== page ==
Recessions are good for the environment because they force individuals to stay home, reduce, and reuse. But when it ends, most people will go back to their old ways. TheyÁ¢€â„¢ll have a lot of pent-up demand to meet, and theyÁ¢€â„¢ll decide that they like Nordstrom better than the thrift store.

Organizations will pick up spending on the environment after the recession, if only because itÁ¢€â„¢s popular with customers. TheyÁ¢€â„¢ll also hope for the longer-term payoff in costs. But first, theyÁ¢€â„¢ll need to recover their capital bases, and that could take a lot of time. The environment remains a frill, a nice thing for Harvard but not something that a state commuter university should mess with.

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About the Author

Ann Logue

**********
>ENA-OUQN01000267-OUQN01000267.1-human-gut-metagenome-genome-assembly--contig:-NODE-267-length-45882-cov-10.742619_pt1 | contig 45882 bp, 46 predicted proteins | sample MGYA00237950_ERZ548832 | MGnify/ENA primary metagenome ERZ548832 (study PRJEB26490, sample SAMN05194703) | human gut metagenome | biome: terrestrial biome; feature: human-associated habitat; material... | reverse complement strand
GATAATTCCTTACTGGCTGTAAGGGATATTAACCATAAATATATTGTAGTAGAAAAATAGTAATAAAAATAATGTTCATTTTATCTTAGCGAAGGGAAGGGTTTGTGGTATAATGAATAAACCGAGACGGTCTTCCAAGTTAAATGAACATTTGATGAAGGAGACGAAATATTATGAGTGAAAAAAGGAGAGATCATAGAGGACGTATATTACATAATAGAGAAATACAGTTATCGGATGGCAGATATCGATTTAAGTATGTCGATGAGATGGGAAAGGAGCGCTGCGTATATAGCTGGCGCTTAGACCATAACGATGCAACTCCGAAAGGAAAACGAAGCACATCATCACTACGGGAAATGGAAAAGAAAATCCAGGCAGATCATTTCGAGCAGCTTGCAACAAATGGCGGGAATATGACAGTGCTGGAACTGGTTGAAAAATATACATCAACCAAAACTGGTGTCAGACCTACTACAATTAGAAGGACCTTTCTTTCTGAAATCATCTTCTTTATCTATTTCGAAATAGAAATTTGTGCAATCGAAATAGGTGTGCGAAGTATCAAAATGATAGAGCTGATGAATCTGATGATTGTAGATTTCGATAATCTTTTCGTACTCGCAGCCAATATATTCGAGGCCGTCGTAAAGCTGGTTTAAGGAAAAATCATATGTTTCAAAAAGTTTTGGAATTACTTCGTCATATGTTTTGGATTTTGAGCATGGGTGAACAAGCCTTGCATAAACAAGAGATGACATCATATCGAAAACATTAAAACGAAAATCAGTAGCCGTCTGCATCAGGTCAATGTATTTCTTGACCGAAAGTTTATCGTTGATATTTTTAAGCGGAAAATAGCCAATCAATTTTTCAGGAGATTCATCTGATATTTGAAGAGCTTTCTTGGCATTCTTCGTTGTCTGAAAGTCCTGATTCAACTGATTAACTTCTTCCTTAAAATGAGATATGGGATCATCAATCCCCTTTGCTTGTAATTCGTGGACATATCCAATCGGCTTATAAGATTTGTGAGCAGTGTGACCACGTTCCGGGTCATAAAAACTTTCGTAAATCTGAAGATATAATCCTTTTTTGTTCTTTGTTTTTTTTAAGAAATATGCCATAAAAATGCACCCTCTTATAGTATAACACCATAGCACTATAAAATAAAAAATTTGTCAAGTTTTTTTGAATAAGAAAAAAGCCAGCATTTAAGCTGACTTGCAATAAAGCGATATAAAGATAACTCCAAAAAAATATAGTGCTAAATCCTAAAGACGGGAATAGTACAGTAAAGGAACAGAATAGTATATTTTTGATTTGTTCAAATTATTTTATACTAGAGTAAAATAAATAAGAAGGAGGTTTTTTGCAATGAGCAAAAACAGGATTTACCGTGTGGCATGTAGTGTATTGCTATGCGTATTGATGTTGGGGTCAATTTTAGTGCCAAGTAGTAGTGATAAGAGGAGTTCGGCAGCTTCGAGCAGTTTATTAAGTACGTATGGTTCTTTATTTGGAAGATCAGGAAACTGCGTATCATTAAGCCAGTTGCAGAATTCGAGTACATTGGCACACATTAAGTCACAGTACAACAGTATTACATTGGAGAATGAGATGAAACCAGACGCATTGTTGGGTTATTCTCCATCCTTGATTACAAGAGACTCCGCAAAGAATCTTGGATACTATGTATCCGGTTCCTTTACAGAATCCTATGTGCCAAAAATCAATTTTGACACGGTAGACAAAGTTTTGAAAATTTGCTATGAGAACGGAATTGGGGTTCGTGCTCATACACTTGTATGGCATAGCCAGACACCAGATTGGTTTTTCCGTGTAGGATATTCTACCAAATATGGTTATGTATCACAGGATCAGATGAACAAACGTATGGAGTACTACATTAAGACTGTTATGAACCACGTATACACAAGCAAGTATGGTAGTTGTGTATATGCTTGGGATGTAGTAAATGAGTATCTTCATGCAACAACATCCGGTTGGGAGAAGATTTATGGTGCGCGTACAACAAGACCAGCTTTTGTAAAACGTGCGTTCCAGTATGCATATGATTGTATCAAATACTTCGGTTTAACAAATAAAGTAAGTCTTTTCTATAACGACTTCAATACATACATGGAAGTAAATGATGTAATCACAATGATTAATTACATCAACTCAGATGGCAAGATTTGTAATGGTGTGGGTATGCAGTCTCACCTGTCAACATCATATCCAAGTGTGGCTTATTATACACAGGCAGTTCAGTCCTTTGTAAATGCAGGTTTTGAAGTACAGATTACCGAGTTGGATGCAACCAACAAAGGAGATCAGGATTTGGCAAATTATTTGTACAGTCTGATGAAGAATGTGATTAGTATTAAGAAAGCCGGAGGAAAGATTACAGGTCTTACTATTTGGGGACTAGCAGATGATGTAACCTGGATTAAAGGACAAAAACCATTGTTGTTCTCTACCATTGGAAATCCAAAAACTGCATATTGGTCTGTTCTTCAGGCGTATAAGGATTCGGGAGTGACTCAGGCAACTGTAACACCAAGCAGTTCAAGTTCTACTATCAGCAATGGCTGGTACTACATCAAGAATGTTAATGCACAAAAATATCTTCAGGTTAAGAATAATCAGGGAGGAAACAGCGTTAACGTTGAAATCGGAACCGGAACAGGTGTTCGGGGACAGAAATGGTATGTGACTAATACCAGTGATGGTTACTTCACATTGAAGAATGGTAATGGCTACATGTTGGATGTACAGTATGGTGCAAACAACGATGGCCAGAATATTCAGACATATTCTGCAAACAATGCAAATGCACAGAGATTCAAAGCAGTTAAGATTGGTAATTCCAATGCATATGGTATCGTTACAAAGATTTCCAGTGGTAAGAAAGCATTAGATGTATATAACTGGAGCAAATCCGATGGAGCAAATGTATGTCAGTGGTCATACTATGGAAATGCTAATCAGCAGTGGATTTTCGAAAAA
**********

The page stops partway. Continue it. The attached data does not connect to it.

Ann Logue is a freelance writer and consulting analyst who is fascinated by business and technology. She has a particular interest in regulatory issues and corporate governance. She is the author of "Emerging Markets for Dummies" (Wiley 2011), “Socially Responsible Investing for Dummies” (Wiley 2009), “Day Trading for Dummies” (Wiley 2007), and “Hedge Funds for Dummies” (Wiley 2006), and has written for Barron’s, Institutional Investor, and Newsweek Japan, among other publications. As an editor and ghostwriter, she worked on a book published by the International Monetary Fund and another by a Wall Street currency strategiest. She is a lecturer in finance at the University of Illinois at Chicago. Her current career follows 12 years of experience as an investment analyst. She holds a B.A. from Northwestern University, an M.B.A. from the University of Chicago, and the Chartered Financial Analyst designation. How's that for deathly dull?